T-SQL Tutorial

Table variables in SQL Server

SQL Server table variables are a type of variable available for use in SQL Server that allow for the temporary storage of a set of rows and columns of data. They are similar to temporary tables, but there are key differences in their behavior and scope that can influence their use in database operations. They are often used within stored procedures, functions, or batches. Table variables provide a convenient way to store and process intermediate results without the need to create temporary tables in the tempdb database. Here's an overview of table variables in SQL Server:


A table variable is defined within a batch or stored procedure using the DECLARE statement followed by a table structure definition. The syntax for declaring a table variable is similar to creating a new table, although there are limitations to the table structure that can be defined.


The basic syntax for declaring a table variable is as follows:

DECLARE @MyTableVariable TABLE (
Column1 DataType1,
Column2 DataType2,

Features and Usage

Scope: The scope of a table variable is limited to the batch, stored procedure, or function in which it is declared. It is automatically cleaned up at the end of the execution.
Performance: Table variables can be faster for smaller datasets due to their minimal logging and lack of statistics. However, this can also be a drawback for larger datasets or complex queries because the optimizer lacks detailed information to make the best execution plan decisions.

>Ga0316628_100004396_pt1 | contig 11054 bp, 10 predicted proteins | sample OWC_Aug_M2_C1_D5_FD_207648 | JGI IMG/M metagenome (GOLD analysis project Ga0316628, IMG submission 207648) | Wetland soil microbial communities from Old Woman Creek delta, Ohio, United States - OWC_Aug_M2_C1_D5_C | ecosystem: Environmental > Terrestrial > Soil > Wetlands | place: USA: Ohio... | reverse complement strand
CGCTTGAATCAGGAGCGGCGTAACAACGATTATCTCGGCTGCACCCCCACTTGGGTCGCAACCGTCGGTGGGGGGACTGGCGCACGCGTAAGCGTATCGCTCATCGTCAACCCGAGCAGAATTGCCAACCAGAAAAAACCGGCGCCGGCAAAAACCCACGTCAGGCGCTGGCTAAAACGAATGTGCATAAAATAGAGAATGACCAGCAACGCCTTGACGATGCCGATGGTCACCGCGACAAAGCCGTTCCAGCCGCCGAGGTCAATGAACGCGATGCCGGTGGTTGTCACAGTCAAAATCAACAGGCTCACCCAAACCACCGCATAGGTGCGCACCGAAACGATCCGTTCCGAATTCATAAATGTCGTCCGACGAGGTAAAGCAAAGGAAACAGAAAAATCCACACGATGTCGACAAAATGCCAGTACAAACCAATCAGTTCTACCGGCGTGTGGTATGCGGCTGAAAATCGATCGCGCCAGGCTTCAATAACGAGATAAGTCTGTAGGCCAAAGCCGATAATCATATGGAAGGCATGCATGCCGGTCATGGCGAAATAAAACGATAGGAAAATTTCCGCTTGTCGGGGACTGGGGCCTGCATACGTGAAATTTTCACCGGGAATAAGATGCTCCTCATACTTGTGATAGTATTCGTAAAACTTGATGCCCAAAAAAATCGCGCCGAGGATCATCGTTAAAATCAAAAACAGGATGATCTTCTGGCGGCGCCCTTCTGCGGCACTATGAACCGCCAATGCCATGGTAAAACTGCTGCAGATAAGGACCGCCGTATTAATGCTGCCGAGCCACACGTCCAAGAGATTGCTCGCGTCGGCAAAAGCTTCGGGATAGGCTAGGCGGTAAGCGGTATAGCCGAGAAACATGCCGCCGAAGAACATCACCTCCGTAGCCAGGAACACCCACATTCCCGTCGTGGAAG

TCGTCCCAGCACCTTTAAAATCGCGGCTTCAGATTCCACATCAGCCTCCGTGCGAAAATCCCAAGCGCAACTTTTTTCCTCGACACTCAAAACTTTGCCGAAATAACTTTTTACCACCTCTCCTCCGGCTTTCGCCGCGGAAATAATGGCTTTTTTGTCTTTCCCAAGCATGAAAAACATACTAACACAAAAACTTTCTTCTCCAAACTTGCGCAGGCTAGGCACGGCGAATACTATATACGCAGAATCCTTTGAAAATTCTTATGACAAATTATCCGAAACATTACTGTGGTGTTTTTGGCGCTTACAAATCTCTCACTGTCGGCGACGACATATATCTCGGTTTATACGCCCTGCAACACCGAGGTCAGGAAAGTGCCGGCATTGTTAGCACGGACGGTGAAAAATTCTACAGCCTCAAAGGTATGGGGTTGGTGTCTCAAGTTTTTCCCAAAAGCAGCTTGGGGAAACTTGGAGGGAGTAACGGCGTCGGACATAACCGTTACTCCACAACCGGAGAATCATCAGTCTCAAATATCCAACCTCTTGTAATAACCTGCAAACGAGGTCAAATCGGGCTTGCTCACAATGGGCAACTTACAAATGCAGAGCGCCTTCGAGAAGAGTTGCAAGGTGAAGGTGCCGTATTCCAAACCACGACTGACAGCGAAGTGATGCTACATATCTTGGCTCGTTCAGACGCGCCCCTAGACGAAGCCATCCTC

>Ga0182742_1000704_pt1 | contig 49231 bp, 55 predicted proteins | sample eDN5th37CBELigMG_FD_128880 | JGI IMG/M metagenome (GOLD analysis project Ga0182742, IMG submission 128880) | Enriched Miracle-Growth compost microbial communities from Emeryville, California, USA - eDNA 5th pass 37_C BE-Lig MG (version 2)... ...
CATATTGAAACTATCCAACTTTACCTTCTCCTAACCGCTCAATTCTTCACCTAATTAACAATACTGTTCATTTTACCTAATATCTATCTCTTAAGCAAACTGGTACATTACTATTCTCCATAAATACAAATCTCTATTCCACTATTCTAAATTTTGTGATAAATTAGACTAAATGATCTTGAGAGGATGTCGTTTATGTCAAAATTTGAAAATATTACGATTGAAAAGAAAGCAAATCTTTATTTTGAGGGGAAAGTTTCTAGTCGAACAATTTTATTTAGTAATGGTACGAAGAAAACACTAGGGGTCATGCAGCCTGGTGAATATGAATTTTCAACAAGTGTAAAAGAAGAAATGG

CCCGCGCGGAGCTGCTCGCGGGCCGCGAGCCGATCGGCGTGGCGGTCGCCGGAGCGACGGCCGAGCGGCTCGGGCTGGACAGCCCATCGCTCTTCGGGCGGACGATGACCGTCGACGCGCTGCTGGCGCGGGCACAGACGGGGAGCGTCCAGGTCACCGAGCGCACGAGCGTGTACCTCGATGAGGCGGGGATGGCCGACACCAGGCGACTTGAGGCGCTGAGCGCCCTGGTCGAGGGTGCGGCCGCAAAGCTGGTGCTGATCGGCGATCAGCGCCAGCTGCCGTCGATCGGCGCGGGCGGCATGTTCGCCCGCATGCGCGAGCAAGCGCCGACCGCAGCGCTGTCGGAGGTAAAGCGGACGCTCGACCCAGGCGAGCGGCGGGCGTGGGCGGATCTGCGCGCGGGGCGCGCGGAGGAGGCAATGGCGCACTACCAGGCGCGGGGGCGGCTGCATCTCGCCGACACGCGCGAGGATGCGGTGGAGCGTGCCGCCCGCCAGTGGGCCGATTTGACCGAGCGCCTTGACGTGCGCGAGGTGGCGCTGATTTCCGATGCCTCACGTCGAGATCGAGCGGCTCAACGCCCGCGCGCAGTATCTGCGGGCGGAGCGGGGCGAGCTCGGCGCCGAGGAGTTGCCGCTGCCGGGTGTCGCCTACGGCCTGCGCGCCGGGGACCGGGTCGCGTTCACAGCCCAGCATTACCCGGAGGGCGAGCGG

Transaction Behavior: Changes made to table variables are not part of the transaction log, meaning they cannot be rolled back. This behavior can be beneficial in certain scenarios where you do not want the operations on the table variable to affect transaction control.
Indexes: By default, table variables have a primary key index if a primary key is defined during declaration. Starting with SQL Server 2014 (version 12.x), non-clustered indexes can be added to table variables by defining them within the table declaration using the INDEX keyword.

When to Use

For temporary data storage where the dataset is relatively small.
When transaction rollback for the temporary data is not required.
In scenarios where the temporary data does not benefit significantly from the query optimization that comes with statistics.


Statistics: SQL Server does not automatically create statistics on table variables, which can lead to less optimal query plans compared to temporary tables.
Large Data Sets: For operations involving large amounts of data, temporary tables might be a better choice due to their support for statistics and better optimization by the query planner.
Debugging and Performance Tuning: The lack of statistics and visibility in some tools can make performance tuning and debugging more challenging when using table variables.


Here is a simple example of how to declare and use a table variable in SQL Server:

DECLARE @EmployeeTable TABLE (
EmployeeID INT,
Name NVARCHAR(50),
Position NVARCHAR(50)

INSERT INTO @EmployeeTable (EmployeeID, Name, Position)
VALUES (1, 'John Doe', 'Software Developer'),
(2, 'Jane Smith', 'Project Manager');

SELECT * FROM @EmployeeTable;

This example demonstrates creating a table variable, inserting data into it, and then selecting the data. Table variables provide a powerful tool for managing temporary data in SQL Server, but understanding their characteristics and limitations is crucial for their effective use.